A March 2019 explosion at a chemical plant in China’s Jiangsu province has refocused public attention on environmental issues across the country. The latest in a series of incidents, the blast is now forcing China to carry out a difficult balancing act between managing economic uncertainty and winning its self-declared “war on pollution.” The focus is quickly turning to environmental enforcement, in order to address questions regarding whether enough had been done to prevent this kind of tragedy from reoccurring.
Vigorous Enforcement Is the New Normal
Environmental regulation in China has become much more robust in recent years, with a corresponding increase in enforcement activity. Beginning in late 2015, a national inspection plan covering all 31 of China’s provinces began, lasting nearly three years. Leading up to the 19th National People’s Congress in late 2017, as many as 40 percent of the country’s factories were forced to shut down at some point, and more than 17,000 elected officials were investigated. In addition to the challenges created by the inspections themselves, firms have struggled with interruptions in their supply chains, and the inspections and closures have resulted in canceled and unfulfilled orders.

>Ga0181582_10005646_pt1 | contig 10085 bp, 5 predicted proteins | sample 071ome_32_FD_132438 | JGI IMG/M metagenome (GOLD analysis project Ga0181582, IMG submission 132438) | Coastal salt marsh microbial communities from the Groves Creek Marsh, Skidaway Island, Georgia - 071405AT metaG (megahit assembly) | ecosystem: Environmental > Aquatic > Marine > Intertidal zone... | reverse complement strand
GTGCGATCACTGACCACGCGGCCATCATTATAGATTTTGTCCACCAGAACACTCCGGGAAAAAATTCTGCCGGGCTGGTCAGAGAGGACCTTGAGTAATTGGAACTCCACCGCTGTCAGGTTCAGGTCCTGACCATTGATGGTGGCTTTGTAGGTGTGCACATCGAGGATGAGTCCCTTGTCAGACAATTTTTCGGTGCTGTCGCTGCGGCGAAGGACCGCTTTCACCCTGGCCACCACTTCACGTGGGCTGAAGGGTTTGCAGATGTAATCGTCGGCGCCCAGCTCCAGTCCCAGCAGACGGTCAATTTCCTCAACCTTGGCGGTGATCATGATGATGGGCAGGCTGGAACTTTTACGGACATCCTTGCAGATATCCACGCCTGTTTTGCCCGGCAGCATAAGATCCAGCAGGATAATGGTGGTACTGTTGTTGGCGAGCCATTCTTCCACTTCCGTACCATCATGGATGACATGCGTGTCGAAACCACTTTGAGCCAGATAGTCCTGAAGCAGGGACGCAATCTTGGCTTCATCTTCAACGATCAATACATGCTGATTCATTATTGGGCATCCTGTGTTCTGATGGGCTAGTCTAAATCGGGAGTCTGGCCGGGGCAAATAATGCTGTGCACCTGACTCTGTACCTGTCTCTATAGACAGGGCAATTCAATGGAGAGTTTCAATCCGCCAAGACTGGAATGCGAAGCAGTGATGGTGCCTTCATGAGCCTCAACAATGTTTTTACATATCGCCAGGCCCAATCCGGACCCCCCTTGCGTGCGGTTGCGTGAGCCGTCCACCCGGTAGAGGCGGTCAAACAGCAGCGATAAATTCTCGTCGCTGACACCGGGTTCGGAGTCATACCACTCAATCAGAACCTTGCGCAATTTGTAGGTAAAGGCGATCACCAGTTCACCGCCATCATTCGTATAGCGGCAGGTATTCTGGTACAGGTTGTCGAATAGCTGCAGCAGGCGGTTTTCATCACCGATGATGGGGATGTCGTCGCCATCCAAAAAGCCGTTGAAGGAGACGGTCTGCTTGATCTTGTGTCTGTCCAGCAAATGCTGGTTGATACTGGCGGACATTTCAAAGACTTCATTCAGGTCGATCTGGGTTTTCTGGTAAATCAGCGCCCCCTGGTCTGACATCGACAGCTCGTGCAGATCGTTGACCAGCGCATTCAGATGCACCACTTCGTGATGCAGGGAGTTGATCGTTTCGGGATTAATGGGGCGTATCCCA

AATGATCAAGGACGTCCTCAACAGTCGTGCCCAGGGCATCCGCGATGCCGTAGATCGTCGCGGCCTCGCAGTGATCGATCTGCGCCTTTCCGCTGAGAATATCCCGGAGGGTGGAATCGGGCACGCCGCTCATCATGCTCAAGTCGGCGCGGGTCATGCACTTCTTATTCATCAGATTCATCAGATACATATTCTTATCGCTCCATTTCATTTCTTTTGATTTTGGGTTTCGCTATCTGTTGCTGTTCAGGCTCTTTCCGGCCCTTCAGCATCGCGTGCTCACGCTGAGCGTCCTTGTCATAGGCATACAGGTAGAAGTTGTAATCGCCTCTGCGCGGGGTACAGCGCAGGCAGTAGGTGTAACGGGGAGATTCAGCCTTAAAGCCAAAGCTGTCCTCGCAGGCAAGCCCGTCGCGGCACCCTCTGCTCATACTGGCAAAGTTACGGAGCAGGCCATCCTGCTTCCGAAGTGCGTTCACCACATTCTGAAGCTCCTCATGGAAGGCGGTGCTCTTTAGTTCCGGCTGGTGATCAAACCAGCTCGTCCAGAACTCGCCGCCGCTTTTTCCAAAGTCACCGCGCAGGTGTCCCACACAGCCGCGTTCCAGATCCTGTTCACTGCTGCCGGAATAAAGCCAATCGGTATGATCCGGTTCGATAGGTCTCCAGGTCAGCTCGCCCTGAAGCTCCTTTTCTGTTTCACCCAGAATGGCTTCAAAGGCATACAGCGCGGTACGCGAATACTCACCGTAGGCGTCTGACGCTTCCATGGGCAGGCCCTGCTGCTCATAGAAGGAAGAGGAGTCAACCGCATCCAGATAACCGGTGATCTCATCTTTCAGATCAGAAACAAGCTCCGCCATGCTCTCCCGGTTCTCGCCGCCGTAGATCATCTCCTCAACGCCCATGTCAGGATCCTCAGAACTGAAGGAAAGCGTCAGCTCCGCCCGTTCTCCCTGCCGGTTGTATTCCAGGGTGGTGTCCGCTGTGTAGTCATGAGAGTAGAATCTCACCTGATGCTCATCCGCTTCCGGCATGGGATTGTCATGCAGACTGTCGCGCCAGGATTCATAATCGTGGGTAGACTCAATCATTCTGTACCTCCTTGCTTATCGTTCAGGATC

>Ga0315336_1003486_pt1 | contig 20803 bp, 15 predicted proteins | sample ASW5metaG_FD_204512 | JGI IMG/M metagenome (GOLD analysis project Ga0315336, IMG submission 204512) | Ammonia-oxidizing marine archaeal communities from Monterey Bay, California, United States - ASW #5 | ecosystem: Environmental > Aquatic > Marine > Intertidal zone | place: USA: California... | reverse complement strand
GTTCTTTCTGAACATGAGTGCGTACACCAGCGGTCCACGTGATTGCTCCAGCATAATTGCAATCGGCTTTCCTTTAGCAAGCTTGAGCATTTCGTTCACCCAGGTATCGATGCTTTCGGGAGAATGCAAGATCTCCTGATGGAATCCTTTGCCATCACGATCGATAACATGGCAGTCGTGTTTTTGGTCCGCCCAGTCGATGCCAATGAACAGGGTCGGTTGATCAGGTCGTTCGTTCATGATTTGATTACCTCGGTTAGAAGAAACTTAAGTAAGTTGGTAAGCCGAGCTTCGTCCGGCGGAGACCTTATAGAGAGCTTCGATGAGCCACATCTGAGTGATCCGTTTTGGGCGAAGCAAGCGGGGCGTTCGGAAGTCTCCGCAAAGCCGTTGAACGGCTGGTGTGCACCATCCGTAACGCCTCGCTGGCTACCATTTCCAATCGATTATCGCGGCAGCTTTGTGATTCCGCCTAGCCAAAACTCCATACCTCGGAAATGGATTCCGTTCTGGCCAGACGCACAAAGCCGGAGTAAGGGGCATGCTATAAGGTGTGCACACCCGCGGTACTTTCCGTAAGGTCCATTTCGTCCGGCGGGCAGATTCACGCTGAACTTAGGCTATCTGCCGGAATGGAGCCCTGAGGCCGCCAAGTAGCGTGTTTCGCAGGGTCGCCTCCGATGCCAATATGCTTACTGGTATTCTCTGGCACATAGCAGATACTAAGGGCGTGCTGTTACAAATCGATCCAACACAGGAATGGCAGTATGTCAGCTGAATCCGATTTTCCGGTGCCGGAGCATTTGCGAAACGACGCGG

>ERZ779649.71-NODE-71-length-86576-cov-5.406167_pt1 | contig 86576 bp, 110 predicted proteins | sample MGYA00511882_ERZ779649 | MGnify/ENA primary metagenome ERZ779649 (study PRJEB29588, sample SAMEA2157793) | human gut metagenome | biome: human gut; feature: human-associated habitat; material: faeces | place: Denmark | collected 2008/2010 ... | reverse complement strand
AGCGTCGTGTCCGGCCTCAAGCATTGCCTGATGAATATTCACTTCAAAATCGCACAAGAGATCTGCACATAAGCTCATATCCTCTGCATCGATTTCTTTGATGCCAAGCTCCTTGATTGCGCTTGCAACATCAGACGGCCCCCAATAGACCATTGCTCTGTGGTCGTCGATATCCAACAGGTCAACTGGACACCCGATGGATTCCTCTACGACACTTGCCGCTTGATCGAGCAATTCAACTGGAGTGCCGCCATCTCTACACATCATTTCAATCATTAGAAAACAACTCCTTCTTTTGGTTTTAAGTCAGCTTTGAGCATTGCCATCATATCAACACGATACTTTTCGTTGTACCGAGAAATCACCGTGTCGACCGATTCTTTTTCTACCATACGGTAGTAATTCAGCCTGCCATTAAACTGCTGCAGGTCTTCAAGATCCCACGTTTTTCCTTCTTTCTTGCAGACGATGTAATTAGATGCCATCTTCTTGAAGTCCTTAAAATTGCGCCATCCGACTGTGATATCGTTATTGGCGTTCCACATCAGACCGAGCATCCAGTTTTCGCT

In addition to stepping up enforcement, China has also sought to address safety issues by relocating potentially hazardous industrial facilities (particularly chemical plants) to more remote industrial parks, far from population centers. For example, the State Council issued a guiding opinion calling for all companies manufacturing hazardous chemicals to be relocated to specialized industrial parks by 2025. Even prior to the explosion, Jiangsu province—a hub for chemical manufacturing—had issued a similar plan to relocate chemical plants away from population centers. Implementation of relocation efforts has been uneven, however, particularly with respect to compensation payable to the facilities.